Talking With: Stephen Bloom’s Observations on Iowa

Yale talks with four native Iowans about the depiction of them and the state they call home in Stephen Bloom’s scathing and controversial article in The Atlantic Monthly, his motives for publishing it, the response its generated across the state, and its national implications with regards to Iowa’s first in the nation voting status.

This episode is dedicated to Bozenka “Bessie” Soucek, born and raised in Iowa City and who just celebrated her 99th birthday by having drinks at The Mill with her family.

This episode brought to you with the generous support of YOTOPIA

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9 Responses so far.

  1. Travis says:

    Wasn’t it Patrick Hogan who looking through the microfilm at the Gazette headlines?

  2. Yale Cohn says:

    You are correct, Travis, it was Mr. Hogan who first brought Bloom’s fabrication to light, but it was Scott Dochterman who posted the disputed pages online.

    Thanks for pointing that out.


  3. Matt says:

    As someone who moved from Iowa City to California, I can verify that there are a HUGE amount of hicks here.

  4. Karla says:

    Interesting that two of you found it necessary to mention, as if it were one of Bloom’s faults, that he is Jewish. More than one of my Jewish friends have mentioned the subtle, and in this case not really all that subtle antisemitism in Iowa. As a Mexican-American I’ve been confused with a Pakistani friend by people with Masters degrees. My 80-unit apartment complex has several Indian families and a native Iowan who complained to the manager about all the Aaa-rabs she let in. I’ve lived in 5 other states and this is the absolute worst in terms of diversity and culture. You feel free to make fun of New Jersey. As a former Californian I’ve been disgusted by the sneering anti-California remarks Iowan’s make.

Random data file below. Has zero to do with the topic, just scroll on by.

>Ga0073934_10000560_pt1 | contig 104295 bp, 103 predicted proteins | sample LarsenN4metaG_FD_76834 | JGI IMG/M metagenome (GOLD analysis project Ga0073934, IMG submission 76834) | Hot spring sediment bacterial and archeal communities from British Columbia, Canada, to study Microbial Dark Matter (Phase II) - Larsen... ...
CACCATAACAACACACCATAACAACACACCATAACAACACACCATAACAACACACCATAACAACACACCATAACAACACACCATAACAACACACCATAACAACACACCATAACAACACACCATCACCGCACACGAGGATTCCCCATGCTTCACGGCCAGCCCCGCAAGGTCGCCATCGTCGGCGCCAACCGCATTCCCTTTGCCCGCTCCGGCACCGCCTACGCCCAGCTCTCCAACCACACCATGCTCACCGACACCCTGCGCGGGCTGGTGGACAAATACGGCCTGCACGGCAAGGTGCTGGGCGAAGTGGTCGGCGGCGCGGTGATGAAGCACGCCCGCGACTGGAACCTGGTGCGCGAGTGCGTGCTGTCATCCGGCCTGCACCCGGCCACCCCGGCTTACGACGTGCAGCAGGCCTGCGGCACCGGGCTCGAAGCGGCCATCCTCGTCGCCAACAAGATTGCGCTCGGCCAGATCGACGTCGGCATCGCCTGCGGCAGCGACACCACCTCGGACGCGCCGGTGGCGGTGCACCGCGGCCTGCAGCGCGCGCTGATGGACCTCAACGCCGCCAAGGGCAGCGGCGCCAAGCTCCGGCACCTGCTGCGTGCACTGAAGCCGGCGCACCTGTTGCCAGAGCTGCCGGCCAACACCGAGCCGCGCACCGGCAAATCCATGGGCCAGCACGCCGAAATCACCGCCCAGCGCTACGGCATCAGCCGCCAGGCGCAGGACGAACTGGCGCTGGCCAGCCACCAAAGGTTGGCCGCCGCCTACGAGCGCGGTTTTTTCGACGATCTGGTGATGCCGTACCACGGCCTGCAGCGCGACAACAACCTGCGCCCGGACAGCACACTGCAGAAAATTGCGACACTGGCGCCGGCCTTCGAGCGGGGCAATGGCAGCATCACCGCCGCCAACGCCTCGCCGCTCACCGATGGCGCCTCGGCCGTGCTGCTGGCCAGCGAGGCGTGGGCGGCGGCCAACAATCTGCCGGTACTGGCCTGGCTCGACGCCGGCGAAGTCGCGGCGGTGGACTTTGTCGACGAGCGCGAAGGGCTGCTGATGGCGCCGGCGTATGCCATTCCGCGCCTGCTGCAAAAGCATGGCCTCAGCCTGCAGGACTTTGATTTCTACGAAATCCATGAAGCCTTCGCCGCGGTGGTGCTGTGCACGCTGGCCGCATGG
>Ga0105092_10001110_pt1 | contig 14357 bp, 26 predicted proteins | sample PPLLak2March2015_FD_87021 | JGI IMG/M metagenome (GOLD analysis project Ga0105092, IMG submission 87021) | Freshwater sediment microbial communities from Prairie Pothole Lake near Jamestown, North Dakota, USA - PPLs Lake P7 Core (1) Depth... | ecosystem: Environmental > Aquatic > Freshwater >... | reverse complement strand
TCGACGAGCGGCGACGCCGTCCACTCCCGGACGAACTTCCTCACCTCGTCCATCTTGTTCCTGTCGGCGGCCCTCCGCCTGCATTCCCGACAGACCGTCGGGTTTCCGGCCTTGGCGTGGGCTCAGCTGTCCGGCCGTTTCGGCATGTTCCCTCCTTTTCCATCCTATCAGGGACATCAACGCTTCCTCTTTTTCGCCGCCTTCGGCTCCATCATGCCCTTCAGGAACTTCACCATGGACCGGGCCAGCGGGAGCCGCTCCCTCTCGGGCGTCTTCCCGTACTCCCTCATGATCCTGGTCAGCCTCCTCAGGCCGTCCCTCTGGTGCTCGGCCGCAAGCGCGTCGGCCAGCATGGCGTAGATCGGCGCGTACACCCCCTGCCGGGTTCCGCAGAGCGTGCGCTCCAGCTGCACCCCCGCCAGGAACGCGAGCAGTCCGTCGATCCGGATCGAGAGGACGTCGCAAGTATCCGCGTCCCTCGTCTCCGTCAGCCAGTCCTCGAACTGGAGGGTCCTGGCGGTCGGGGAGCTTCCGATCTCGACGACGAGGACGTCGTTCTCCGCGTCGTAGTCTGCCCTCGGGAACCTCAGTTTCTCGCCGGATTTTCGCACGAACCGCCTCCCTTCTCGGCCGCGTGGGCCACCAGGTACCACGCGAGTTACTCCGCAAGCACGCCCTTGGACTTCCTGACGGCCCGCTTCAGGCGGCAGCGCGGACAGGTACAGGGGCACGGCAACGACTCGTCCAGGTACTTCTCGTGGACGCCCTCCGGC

Bloom can be obnoxious but his opinion piece is being judged as if it were reporting. And, by the way, MANY political observers think Iowa should lose it’s first place status. It really isn’t representative and I agree that the caucus process is not representative either.

  5. Yashar says: